Four kings of the Indian Miskito tribe, which inhabited the Mosquito coast, were coronated with full British ceremonial pomp that rivaled the kingly ceremonies back in London.
Government House, also known as the House of Culture, is often called the most beautiful colonial building in Belize City. The stately mansion was built in 1812 for the purpose of housing the colonial government of British Honduras, but was later turned into a residence for the Queen’s representative in independent Belize, the Governor General. Today, it is a creative community center to show off one of the country’s most important historical and political landmarks and provide space for a variety of events. It hosts colorful art exhibitions, music festivals, concerts, galleries, an open air theatre and is often used as a backdrop for weddings and other social functions. It was here where lavish celebrations for dignitaries and the Mosquito Kings were held and where the Union Jack was lowered and the Belize flag was raised in 1981 upon independence. Of course, the building has since undergone several renovations, but the colonial charm has never been lost.
Overlooking the beautiful Mopan River from a stunning hilltop, the ruins at Xunantunich are some of the most visited Mayan sites in the world. Located in the Cayo region, Xunantunich, which means "stone woman" in Mayan, dates back to the Classic Era, about 200-900 AD.
The complex is made up of 6 groups and about 25 different temples and palaces, and is dominated by the astonishing El Castillo, which stands 40m (130ft) tall, and from the top, provides an amazing view of the jungle canopy, the other ruins, and even past the Guatemalan border.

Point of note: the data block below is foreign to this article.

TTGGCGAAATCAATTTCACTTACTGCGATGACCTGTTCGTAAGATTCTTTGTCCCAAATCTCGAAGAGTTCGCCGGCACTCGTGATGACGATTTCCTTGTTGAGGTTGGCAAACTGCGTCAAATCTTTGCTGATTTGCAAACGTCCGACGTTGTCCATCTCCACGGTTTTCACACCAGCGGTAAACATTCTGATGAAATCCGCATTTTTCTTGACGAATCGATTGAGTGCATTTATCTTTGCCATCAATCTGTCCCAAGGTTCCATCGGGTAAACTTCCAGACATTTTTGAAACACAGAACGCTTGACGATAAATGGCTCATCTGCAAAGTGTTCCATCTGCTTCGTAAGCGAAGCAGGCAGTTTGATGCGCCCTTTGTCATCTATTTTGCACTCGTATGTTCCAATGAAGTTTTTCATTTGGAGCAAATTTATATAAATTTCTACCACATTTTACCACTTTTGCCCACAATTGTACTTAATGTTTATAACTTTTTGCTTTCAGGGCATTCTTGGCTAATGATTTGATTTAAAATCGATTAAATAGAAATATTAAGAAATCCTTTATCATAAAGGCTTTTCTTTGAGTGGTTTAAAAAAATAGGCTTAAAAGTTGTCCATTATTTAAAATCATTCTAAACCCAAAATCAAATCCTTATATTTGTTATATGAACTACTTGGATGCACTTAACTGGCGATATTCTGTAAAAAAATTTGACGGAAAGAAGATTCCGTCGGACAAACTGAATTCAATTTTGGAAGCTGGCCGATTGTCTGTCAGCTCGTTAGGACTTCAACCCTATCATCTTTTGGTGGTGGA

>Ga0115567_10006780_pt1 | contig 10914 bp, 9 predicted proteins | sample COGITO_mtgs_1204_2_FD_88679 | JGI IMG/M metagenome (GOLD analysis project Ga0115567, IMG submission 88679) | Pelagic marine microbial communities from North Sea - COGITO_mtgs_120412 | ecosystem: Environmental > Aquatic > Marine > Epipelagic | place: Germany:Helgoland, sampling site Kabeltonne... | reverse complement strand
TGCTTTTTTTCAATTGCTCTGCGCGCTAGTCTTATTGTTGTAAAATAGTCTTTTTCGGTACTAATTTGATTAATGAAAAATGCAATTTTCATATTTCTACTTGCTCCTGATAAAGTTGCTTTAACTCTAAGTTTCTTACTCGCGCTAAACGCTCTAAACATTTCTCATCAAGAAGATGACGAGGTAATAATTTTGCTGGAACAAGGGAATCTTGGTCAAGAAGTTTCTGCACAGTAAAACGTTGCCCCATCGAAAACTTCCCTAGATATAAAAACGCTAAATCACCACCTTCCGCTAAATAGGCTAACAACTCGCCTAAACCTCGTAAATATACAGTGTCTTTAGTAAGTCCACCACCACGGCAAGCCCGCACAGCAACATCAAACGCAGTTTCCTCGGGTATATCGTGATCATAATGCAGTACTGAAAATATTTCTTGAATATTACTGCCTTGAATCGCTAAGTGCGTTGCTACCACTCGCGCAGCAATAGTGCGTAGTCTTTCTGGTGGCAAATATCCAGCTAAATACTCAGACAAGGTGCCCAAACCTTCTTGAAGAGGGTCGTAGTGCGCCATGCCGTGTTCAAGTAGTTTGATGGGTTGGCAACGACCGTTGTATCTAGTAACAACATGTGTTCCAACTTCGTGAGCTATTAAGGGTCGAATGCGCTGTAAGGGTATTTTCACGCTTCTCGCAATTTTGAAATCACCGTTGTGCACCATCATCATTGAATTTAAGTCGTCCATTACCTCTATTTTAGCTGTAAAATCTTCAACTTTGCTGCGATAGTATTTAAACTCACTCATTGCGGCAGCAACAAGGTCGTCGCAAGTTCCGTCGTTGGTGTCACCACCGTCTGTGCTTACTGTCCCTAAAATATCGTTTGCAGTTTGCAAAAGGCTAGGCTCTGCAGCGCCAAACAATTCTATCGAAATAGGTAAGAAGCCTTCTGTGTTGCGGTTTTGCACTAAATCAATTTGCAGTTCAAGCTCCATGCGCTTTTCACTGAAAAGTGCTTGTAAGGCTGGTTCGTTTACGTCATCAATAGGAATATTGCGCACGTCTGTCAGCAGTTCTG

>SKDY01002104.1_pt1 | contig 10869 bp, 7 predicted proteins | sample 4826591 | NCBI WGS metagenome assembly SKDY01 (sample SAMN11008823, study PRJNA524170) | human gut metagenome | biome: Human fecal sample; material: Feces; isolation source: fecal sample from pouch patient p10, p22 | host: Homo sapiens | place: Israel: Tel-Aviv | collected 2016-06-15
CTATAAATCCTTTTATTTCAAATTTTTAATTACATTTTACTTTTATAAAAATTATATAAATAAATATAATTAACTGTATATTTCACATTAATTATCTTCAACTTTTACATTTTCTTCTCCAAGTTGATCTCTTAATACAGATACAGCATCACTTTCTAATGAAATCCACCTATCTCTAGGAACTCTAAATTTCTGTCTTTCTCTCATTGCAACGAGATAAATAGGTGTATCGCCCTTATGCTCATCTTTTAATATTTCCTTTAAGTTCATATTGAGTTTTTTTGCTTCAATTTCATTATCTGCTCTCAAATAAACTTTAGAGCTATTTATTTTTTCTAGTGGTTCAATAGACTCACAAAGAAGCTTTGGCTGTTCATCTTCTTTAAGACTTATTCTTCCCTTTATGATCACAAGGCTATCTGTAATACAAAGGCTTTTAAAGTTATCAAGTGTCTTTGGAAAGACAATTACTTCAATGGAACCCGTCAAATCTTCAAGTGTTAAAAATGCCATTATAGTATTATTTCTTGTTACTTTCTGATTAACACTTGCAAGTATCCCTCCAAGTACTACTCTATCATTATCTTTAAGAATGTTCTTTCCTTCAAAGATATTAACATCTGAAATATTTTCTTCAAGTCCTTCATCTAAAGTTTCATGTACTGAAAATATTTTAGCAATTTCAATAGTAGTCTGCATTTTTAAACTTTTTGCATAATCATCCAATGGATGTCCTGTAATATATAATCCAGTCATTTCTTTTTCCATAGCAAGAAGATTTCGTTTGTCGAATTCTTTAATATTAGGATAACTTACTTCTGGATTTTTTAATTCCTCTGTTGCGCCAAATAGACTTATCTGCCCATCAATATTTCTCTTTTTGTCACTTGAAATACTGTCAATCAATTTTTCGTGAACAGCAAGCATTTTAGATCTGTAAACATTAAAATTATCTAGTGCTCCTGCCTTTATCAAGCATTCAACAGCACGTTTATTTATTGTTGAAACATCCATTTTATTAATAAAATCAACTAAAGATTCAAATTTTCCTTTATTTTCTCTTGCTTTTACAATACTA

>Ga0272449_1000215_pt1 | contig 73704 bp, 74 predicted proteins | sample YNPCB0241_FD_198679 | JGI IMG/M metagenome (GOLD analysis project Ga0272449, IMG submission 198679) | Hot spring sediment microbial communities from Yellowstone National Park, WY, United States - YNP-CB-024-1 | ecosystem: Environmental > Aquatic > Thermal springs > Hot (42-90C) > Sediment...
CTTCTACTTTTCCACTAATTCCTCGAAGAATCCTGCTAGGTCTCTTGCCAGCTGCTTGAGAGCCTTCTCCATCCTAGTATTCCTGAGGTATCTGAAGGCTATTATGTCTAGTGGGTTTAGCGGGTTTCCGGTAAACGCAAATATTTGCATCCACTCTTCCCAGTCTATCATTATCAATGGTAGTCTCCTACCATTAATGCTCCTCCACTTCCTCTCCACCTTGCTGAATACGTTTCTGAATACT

Learn about the incredible history of the Mayan inhabitants, the excavations, and the environment on the site, and stop into the visitors' center for more information.
With more than its fair share of natural delights, Belize is paradise for outdoor-adventure enthusiasts, and Belize City is the gateway to its spoils. Shore excursions include river kayaking, horseback riding, Mayan temples, ziplining and cave tubing, or if you’d rather be under the water, the country’s coral reef is one of the best in the world.
Because of this ecological abundance, Belize City is often overlooked, but as the cultural capital of the country, it’s worth a look around. If you do want to get out, some of the cayes are accessible for a day trip by boat or tiny plane.
Cruise ships anchor in the harbor; you’ll be tendered to shore and dropped off at the Tourism Village, from where you can walk to Belize City’s top attractions, or find cabs and water taxis to explore outside the city.
Meaning "submerged crocodile" in Yucatan Mayan, Lamanai is perhaps the most fascinating of all of Mayan sites in Belize if only because it is not yet completely uncovered. See history in the making as you visiting the excavation site, and prepare yourself for amazement when you realize that the hill you're looking at is actually a temple, still buried underground.
The temples you do get see, however, are equally incredible. Rising all the way from the jungle floor to above the canopy, study the amazing carvings and other examples of Mayan architecture in these astounding structures.